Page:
cass2591

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Re: Giving PA people what they "want" (Stories!) UPDATE P27
« Reply #618 on: January 28, 2014, 08:03:53 PM »
  Will I take it out of the tip, yeah probably.  Is that fair to the waitstaff? Maybe not, but I can't take it out of the managers check, and this is a way for me to show displeasure.
Taking out displeasure on someone who lacks the power to remedy that displeasure? I don't think that should be E-Hell approved.

Sometimes it's necessary, though.  Large companies are very good at setting up the complaint system so you have to be firm with someone relatively innocent of the problem before you actually get your complaint listened to - I would put "arguing with the front-line customer service rep" and "complaining to the waitstaff" both as part of this.  Usually there's a way to be assertive but not aggressive, but not always - sometimes it takes raising your voice and not backing down to be allowed to direct your complaint to someone who could actually do something about it.  It's all well and good to say "it's not the server's fault," but in the long run (the very long run), if enough people reduce their tips by a quarter for having to pay for sauce, the good servers will make a corresponding amount less in tips and will be more likely to work somewhere else.  It does hurt the restaurant, just a little tiny bit and spread out way down the line.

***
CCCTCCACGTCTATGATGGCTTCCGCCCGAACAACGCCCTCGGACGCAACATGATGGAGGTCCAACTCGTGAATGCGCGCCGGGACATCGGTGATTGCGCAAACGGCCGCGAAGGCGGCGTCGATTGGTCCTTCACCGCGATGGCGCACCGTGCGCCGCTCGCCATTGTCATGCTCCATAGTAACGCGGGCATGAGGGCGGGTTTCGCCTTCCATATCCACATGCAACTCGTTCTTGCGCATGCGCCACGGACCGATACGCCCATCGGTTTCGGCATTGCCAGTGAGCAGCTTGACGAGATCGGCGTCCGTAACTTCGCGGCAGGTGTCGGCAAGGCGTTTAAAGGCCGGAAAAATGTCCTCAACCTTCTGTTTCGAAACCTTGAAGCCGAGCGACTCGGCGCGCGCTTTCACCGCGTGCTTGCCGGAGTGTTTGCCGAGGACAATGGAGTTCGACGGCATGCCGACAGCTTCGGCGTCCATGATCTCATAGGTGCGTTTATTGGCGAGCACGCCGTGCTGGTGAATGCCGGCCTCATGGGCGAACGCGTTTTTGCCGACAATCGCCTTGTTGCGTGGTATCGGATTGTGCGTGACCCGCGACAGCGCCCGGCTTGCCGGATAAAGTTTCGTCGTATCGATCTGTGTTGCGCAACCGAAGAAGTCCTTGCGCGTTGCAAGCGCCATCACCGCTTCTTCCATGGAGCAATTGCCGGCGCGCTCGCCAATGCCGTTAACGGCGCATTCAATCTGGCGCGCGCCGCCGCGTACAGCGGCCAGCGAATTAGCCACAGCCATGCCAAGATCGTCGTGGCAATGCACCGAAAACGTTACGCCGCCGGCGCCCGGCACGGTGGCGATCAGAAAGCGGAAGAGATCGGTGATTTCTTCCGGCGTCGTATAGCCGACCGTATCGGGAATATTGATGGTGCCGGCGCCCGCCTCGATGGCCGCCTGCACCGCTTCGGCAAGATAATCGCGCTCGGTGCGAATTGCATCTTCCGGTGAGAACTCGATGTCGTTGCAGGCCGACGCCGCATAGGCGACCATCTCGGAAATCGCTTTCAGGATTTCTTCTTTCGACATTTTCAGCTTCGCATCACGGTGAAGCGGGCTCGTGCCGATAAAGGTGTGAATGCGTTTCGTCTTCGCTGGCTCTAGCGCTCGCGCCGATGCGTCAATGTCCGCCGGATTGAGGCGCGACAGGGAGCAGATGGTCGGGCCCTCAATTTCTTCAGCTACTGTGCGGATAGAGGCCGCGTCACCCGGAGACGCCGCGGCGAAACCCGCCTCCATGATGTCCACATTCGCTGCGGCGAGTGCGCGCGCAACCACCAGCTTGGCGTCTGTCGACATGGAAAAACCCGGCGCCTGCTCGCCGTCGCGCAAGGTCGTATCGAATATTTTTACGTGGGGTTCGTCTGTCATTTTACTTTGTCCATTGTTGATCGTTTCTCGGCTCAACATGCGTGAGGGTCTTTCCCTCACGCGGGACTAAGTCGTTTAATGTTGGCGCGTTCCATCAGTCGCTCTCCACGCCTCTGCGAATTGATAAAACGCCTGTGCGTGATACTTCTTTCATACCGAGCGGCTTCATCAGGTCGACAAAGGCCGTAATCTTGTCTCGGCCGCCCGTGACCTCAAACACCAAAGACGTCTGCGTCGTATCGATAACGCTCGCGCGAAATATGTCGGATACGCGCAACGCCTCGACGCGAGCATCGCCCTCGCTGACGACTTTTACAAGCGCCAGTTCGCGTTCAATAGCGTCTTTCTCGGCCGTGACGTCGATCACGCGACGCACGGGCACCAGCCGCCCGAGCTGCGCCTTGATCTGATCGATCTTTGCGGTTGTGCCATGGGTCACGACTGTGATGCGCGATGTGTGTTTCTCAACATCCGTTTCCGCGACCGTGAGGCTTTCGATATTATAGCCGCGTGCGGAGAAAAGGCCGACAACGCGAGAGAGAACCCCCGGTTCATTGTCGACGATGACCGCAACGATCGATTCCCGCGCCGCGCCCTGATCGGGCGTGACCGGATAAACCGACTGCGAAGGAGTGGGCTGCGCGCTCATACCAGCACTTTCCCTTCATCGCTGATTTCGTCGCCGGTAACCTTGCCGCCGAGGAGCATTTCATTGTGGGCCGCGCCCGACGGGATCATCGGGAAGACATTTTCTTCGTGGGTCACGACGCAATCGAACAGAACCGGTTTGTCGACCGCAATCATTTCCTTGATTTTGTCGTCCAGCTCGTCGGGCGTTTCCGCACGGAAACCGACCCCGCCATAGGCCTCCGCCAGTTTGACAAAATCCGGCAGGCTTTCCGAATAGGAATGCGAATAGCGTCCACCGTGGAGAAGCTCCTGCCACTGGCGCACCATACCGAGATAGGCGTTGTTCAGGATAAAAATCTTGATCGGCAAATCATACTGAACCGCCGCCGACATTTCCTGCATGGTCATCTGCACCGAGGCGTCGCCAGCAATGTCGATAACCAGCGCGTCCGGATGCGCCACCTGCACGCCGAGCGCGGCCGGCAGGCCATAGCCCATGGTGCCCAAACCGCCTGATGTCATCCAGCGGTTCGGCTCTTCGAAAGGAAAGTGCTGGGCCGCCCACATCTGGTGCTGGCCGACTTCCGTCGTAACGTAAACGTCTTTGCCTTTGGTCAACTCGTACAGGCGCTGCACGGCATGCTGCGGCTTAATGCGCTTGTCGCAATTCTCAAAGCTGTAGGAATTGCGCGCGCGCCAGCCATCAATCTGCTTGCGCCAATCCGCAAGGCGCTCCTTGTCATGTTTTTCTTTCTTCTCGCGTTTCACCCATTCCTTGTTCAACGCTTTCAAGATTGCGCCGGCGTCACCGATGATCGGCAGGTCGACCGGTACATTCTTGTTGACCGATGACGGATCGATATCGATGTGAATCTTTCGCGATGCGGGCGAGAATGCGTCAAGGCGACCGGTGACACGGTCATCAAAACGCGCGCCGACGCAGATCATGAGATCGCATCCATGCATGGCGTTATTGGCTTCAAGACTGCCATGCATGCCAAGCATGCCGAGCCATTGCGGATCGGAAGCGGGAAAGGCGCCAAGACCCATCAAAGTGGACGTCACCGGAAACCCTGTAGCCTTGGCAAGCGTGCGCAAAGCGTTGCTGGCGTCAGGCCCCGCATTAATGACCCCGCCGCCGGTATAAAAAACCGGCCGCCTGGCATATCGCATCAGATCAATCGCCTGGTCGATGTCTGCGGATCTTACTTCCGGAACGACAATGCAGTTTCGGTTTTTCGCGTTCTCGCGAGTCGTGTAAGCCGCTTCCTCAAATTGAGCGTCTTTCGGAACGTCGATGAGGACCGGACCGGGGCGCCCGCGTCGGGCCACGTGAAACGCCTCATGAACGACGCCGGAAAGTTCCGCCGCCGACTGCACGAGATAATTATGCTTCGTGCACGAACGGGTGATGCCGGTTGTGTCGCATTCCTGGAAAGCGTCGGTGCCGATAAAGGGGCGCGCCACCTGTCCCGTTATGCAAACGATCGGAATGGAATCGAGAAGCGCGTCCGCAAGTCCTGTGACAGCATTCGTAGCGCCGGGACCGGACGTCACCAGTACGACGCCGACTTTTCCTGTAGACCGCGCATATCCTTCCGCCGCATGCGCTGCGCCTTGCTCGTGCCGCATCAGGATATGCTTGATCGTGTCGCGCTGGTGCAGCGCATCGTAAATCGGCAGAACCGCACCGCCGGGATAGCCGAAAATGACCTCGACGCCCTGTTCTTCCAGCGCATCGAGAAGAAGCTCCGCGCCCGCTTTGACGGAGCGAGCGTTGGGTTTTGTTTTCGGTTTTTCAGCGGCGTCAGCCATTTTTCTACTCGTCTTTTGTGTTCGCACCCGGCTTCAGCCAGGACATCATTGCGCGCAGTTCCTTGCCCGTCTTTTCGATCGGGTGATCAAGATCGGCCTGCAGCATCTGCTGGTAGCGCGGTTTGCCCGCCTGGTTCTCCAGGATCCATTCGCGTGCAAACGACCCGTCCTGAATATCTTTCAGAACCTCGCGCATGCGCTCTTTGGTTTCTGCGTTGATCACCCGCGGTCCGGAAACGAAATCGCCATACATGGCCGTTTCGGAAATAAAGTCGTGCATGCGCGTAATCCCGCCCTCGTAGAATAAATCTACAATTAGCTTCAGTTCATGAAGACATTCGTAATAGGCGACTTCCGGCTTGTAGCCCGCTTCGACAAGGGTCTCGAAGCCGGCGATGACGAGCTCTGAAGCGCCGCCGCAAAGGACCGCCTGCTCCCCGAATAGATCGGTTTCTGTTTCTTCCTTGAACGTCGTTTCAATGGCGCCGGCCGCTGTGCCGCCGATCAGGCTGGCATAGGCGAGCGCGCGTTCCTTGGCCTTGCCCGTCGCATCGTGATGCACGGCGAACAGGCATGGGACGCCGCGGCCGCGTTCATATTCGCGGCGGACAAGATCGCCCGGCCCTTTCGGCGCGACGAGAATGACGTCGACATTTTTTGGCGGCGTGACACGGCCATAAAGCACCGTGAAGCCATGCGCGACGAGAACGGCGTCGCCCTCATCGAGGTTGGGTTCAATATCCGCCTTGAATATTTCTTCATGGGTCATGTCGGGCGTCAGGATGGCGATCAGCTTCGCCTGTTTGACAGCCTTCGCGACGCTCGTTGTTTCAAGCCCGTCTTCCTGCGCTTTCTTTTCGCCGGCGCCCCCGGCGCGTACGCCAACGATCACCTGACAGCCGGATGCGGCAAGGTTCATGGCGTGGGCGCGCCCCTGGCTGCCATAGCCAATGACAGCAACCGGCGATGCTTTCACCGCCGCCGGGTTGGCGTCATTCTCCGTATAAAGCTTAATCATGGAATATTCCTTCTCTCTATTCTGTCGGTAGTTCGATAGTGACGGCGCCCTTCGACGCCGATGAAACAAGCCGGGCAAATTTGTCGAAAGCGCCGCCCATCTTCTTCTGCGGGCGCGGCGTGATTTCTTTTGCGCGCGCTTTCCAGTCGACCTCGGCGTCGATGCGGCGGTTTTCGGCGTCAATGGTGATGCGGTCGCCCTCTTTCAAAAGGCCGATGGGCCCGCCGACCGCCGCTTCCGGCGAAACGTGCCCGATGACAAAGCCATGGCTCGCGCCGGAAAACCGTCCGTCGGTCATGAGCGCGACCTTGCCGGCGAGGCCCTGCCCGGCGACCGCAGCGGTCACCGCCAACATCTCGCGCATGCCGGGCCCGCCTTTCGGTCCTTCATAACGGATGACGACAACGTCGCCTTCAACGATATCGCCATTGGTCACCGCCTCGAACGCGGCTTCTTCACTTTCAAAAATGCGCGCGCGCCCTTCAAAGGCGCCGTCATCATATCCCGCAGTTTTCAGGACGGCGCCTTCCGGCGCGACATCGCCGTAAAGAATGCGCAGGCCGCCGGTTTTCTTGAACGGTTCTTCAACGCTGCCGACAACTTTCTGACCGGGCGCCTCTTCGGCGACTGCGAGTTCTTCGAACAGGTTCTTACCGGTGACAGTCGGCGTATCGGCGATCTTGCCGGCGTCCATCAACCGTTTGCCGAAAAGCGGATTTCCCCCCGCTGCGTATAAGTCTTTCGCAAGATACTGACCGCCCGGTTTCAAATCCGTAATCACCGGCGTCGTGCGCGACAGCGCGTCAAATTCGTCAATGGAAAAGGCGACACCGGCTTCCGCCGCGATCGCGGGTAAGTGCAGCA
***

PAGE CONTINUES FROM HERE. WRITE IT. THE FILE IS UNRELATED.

I disagree with the bolded for one reason. The CSR's are not getting tipped. I admit that I've been less than polite with some CSR's (always on the phone) but apologize because it's not their fault if they can't help me. As for servers, there is a manager on duty if you have an issue. Corporate doesn't care and your idea of reducing tips does nothing but lower the server's wages. How does that help the server?
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Joeschmo

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Re: Giving PA people what they "want" (Stories!) UPDATE P27
« Reply #619 on: January 28, 2014, 11:58:07 PM »
  Will I take it out of the tip, yeah probably.  Is that fair to the waitstaff? Maybe not, but I can't take it out of the managers check, and this is a way for me to show displeasure.
Taking out displeasure on someone who lacks the power to remedy that displeasure? I don't think that should be E-Hell approved.

Sometimes it's necessary, though.  Large companies are very good at setting up the complaint system so you have to be firm with someone relatively innocent of the problem before you actually get your complaint listened to - I would put "arguing with the front-line customer service rep" and "complaining to the waitstaff" both as part of this.  Usually there's a way to be assertive but not aggressive, but not always - sometimes it takes raising your voice and not backing down to be allowed to direct your complaint to someone who could actually do something about it.  It's all well and good to say "it's not the server's fault," but in the long run (the very long run), if enough people reduce their tips by a quarter for having to pay for sauce, the good servers will make a corresponding amount less in tips and will be more likely to work somewhere else.  It does hurt the restaurant, just a little tiny bit and spread out way down the line.